Hashimoto’s Syndrome - Thyroiditis

What is Hashimoto’s Syndrome?

When your thyroid gland, a small butterfly-shaped gland at the base of your neck, doesn’t produce enough of its thyroid hormones, the condition is called hypothyroidism. Hashimoto’s Syndrome, also called Hashimoto’s thyroiditis or autoimmune thyroiditis, is the most common cause of hypothyroidism in the United States.

When you have Hashimoto’s, your own immune system attacks and damages your thyroid. If there’s enough damage, your thyroid may not be able to make enough triiodothyronine (T3) and thyroxine (T4). These thyroid hormones regulate metabolism in cells throughout your body. Like how a lightbulb can’t shine without electricity, your thyroid can’t properly produce thyroid hormones without iodine. As a result, this can slow many important body functions and make you feel unwell.

Hashimoto’s Symptoms

The hypothyroidism of Hashimoto’s disease is often mild, and you may have no symptoms, especially early in the disease. As Hashimoto’s progresses, you may start to feel symptoms. The disease’s progress can be relatively quick or gradual. It’s hard to predict which symptoms you could develop, because thyroid hormones affect every cell and organ of the body:

Low thyroid can make you feel exhausted, even if you’re sleeping as much or more than usual. You can also feel mentally tired and unmotivated.

Weight gain

When thyroid levels are low, metabolism slows, and your body tends to store more calories from your food as fat. You can gain weight even with a good diet and plenty of exercise.


Slowing your metabolism slows down activity in your colon.

Slowed heart rate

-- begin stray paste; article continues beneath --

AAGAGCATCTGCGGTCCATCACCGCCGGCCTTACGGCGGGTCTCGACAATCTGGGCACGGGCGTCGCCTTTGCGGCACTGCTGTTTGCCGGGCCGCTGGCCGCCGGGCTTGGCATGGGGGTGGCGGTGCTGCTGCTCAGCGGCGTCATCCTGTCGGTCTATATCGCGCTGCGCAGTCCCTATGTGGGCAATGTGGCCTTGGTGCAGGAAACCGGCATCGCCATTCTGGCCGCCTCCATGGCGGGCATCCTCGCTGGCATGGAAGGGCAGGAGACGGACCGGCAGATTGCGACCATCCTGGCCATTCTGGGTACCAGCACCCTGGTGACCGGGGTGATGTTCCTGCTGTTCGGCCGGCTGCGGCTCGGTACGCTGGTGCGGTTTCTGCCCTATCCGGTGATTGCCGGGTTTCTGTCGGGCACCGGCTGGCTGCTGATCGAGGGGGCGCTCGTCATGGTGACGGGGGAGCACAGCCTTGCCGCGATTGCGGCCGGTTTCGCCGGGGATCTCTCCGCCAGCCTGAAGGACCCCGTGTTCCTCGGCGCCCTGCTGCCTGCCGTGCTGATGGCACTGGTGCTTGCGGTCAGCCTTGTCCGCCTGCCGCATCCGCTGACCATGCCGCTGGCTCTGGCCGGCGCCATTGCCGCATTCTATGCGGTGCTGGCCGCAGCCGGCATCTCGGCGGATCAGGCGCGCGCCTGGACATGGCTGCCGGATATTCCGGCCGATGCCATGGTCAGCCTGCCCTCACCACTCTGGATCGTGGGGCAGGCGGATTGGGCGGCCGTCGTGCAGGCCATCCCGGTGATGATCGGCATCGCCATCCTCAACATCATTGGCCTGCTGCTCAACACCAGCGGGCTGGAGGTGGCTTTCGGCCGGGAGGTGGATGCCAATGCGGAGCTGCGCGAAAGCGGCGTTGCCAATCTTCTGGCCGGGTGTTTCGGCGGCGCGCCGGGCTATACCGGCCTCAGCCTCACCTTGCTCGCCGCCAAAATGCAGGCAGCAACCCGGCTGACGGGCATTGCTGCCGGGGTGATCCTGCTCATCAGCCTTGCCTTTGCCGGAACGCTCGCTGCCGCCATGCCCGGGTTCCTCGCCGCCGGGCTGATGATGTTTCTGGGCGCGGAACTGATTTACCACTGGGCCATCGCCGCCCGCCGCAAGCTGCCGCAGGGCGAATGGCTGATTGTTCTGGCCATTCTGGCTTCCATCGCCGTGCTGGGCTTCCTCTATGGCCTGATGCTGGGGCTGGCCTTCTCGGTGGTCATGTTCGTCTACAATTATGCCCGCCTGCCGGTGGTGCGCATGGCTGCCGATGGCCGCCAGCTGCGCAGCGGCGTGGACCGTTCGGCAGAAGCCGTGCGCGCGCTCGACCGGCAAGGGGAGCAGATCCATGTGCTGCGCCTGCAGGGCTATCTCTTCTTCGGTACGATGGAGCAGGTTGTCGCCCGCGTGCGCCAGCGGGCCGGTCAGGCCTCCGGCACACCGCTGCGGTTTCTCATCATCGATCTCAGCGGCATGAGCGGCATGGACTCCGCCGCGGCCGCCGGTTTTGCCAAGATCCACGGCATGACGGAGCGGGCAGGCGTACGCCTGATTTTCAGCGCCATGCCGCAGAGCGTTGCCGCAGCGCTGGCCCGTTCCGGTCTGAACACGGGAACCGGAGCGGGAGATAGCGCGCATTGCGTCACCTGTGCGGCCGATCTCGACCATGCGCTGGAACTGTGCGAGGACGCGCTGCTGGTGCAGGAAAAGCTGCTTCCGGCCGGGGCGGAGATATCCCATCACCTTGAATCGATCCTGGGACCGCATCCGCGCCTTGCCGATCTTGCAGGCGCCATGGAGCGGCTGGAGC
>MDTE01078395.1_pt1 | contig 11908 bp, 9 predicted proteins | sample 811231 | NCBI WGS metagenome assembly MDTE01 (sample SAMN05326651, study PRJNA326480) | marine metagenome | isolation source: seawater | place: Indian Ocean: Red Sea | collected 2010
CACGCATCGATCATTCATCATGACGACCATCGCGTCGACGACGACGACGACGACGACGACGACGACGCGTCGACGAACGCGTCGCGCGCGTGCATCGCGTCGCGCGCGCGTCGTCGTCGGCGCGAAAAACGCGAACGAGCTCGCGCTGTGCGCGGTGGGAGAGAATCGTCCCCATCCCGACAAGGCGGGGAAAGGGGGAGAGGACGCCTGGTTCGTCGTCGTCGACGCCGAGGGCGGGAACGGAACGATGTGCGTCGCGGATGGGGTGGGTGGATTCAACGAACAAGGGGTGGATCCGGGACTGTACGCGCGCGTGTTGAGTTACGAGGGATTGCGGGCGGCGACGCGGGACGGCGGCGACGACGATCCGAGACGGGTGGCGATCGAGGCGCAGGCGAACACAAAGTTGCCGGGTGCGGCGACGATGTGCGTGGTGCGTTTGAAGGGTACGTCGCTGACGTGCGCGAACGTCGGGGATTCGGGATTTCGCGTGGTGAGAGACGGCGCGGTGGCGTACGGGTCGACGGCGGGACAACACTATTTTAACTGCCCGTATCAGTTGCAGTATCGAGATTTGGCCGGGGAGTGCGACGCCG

Your heartbeat also can be slowed down by hypothyroidism.

Feeling cold

Burning calories creates your body heat. When your metabolism slows, you burn fewer calories and produce less heat.

Joint and muscle pain

Low levels of thyroid hormone cause your body to break down tissues like muscle for energy. Muscle breakdown can leave you weak and achy.

Dry, thinning hair

Hypothyroidism causes hair follicles to generate more slowly. Since these cells normally have a short lifespan and rapid turnover, you may grow less hair.

Dry, itchy skin

Your skin cells typically turn over very quickly too. However, when they lose their growth signals from the thyroid, the outer layer isn’t replaced as quickly. This skin layer sticks around longer and gets more damaged by the environment.


Feeling sluggish and in poor health may affect your mental outlook.

Other symptoms

Since thyroid hormones are normally used everywhere in the body, you could also sweat less, sound hoarse, or have memory problems, high cholesterol, menstrual or fertility problems, or other issues.

Causes of Hashimoto’s

Anyone can develop Hashimoto’s disease, but it is at least eight times more common in women than men. Although teens and young women do get this disease, it’s more likely to appear in middle age, between 40 and 60. Having family members with Hashimoto’s, or having other autoimmune disorders yourself, increases your chances of developing Hashimoto’s.